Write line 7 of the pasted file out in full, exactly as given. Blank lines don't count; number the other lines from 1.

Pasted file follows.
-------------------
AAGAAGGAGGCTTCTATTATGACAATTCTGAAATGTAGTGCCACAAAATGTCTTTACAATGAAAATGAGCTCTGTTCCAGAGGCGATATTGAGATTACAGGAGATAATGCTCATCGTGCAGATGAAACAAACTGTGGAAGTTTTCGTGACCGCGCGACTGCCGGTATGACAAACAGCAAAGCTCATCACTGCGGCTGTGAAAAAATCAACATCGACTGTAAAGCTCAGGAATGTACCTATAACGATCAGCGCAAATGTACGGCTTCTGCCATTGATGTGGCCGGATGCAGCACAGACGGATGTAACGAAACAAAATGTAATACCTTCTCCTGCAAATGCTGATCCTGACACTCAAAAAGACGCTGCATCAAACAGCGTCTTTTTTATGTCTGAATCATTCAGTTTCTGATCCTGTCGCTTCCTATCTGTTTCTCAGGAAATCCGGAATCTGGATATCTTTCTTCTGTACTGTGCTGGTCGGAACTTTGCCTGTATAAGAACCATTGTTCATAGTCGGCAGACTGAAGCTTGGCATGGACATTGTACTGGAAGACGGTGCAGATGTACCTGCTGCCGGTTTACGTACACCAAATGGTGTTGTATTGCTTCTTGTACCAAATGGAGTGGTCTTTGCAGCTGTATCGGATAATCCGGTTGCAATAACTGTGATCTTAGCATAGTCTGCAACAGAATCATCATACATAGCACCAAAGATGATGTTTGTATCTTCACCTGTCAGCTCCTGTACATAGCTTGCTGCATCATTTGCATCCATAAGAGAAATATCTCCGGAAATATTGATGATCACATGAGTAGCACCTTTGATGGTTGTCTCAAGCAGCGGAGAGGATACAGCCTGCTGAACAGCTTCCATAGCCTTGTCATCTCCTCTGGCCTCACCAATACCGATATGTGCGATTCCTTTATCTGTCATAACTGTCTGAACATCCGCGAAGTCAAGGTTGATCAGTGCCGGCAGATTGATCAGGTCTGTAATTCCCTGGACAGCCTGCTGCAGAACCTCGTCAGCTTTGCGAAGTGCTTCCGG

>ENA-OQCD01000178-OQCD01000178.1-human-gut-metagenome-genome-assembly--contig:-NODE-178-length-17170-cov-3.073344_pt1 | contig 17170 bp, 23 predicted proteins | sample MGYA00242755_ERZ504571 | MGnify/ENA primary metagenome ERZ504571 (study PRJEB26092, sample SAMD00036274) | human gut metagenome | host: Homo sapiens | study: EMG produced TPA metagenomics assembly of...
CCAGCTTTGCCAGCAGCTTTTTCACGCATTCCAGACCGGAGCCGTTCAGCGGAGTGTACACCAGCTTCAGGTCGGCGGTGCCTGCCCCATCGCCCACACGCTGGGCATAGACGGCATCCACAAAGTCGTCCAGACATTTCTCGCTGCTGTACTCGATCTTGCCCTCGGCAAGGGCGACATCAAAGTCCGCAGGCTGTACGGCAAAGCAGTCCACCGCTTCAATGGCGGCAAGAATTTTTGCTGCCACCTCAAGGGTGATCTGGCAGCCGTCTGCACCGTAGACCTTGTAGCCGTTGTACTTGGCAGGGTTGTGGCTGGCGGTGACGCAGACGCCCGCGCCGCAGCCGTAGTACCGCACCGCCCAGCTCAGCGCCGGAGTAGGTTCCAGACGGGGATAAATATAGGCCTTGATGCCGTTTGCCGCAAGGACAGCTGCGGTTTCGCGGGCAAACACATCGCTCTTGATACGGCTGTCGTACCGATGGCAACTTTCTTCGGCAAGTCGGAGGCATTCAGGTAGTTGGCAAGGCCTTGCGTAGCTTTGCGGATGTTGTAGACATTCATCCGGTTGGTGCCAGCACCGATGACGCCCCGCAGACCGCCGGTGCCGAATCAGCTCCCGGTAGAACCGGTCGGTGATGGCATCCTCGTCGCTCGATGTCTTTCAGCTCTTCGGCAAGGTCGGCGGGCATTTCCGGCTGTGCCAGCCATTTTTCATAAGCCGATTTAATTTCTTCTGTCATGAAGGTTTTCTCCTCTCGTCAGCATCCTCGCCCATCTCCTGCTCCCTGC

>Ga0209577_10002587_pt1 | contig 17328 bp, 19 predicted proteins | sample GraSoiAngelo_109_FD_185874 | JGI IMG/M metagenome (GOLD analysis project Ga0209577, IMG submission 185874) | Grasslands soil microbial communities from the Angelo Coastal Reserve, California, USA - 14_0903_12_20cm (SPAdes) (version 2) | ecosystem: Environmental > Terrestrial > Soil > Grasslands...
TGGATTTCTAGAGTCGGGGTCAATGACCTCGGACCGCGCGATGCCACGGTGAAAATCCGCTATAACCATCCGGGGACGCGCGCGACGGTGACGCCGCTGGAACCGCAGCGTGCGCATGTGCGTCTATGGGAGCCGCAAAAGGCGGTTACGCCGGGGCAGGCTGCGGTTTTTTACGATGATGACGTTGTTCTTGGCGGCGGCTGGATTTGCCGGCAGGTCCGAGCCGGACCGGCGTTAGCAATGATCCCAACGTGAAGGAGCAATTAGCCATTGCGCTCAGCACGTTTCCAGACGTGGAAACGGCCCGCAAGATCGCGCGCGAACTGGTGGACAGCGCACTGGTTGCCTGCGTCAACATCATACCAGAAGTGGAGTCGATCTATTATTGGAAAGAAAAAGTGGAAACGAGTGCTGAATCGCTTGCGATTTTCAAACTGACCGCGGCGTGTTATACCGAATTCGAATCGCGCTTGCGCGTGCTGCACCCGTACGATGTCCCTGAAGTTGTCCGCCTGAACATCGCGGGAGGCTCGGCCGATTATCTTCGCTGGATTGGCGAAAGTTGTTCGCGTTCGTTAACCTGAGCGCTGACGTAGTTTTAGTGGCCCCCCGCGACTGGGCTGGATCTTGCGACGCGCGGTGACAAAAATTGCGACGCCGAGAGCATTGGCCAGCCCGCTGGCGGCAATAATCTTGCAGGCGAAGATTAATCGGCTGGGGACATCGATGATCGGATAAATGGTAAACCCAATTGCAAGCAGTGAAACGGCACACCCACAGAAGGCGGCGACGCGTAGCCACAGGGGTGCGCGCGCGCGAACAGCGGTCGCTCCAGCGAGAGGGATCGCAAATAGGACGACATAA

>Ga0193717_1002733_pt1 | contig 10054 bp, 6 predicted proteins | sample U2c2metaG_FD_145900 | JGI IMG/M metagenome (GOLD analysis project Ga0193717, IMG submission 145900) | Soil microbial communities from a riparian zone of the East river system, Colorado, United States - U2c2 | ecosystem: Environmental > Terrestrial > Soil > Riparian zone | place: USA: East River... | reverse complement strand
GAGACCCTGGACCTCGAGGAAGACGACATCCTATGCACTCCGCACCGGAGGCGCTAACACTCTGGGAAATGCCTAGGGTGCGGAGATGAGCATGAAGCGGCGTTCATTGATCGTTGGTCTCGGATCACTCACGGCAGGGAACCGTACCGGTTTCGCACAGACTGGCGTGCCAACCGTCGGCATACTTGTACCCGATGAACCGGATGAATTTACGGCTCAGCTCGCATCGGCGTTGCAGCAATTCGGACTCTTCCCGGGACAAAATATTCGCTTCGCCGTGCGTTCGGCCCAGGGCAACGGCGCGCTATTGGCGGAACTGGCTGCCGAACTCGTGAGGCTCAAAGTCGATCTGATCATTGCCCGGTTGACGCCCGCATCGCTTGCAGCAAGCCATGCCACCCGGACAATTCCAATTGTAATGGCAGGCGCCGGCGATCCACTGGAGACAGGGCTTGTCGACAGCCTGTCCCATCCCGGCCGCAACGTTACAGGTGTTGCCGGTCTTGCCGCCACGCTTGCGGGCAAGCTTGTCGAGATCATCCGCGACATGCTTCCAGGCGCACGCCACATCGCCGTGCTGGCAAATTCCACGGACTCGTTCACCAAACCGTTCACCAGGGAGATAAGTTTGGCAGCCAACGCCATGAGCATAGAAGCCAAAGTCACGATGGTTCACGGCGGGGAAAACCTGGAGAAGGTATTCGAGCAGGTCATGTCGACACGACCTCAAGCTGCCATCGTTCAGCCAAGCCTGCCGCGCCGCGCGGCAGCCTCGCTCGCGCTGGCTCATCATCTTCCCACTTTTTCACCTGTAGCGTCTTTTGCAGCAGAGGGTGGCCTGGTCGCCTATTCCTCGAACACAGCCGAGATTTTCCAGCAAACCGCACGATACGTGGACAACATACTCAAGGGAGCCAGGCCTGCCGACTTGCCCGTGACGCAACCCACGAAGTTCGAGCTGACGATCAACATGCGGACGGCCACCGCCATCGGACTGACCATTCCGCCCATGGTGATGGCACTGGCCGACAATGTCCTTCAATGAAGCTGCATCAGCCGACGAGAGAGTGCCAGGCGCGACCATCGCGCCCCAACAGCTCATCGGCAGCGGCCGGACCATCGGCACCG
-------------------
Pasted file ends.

GAGACCCTGGACCTCGAGGAAGACGACATCCTATGCACTCCGCACCGGAGGCGCTAACACTCTGGGAAATGCCTAGGGTGCGGAGATGAGCATGAAGCGGCGTTCATTGATCGTTGGTCTCGGATCACTCACGGCAGGGAACCGTACCGGTTTCGCACAGACTGGCGTGCCAACCGTCGGCATACTTGTACCCGATGAACCGGATGAATTTACGGCTCAGCTCGCATCGGCGTTGCAGCAATTCGGACTCTTCCCGGGACAAAATATTCGCTTCGCCGTGCGTTCGGCCCAGGGCAACGGCGCGCTATTGGCGGAACTGGCTGCCGAACTCGTGAGGCTCAAAGTCGATCTGATCATTGCCCGGTTGACGCCCGCATCGCTTGCAGCAAGCCATGCCACCCGGACAATTCCAATTGTAATGGCAGGCGCCGGCGATCCACTGGAGACAGGGCTTGTCGACAGCCTGTCCCATCCCGGCCGCAACGTTACAGGTGTTGCCGGTCTTGCCGCCACGCTTGCGGGCAAGCTTGTCGAGATCATCCGCGACATGCTTCCAGGCGCACGCCACATCGCCGTGCTGGCAAATTCCACGGACTCGTTCACCAAACCGTTCACCAGGGAGATAAGTTTGGCAGCCAACGCCATGAGCATAGAAGCCAAAGTCACGATGGTTCACGGCGGGGAAAACCTGGAGAAGGTATTCGAGCAGGTCATGTCGACACGACCTCAAGCTGCCATCGTTCAGCCAAGCCTGCCGCGCCGCGCGGCAGCCTCGCTCGCGCTGGCTCATCATCTTCCCACTTTTTCACCTGTAGCGTCTTTTGCAGCAGAGGGTGGCCTGGTCGCCTATTCCTCGAACACAGCCGAGATTTTCCAGCAAACCGCACGATACGTGGACAACATACTCAAGGGAGCCAGGCCTGCCGACTTGCCCGTGACGCAACCCACGAAGTTCGAGCTGACGATCAACATGCGGACGGCCACCGCCATCGGACTGACCATTCCGCCCATGGTGATGGCACTGGCCGACAATGTCCTTCAATGAAGCTGCATCAGCCGACGAGAGAGTGCCAGGCGCGACCATCGCGCCCCAACAGCTCATCGGCAGCGGCCGGACCATCGGCACCG